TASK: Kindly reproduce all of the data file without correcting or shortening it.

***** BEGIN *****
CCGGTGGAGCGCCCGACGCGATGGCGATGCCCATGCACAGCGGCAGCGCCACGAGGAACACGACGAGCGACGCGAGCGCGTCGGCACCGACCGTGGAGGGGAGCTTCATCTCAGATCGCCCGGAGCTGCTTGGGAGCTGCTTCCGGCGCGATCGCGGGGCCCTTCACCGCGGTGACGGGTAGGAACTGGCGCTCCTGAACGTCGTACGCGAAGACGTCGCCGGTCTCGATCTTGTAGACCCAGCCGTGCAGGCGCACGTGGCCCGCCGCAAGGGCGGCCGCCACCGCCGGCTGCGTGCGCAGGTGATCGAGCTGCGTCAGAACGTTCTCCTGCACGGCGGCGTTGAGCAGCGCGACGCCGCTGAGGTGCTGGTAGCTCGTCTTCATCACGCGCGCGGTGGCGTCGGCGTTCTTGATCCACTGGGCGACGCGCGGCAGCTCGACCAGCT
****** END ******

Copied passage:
CCGGTGGAGCGCCCGACGCGATGGCGATGCCCATGCACAGCGGCAGCGCCACGAGGAACACGACGAGCGACGCGAGCGCGTCGGCACCGACCGTGGAGGGGAGCTTCATCTCAGATCGCCCGGAGCTGCTTGGGAGCTGCTTCCGGCGCGATCGCGGGGCCCTTCACCGCGGTGACGGGTAGGAACTGGCGCTCCTGAACGTCGTACGCGAAGACGTCGCCGGTCTCGATCTTGTAGACCCAGCCGTGCAGGCGCACGTGGCCCGCCGCAAGGGCGGCCGCCACCGCCGGCTGCGTGCGCAGGTGATCGAGCTGCGTCAGAACGTTCTCCTGCACGGCGGCGTTGAGCAGCGCGACGCCGCTGAGGTGCTGGTAGCTCGTCTTCATCACGCGCGCGGTGGCGTCGGCGTTCTTGATCCACTGGGCGACGCGCGGCAGCTCGACCAGCT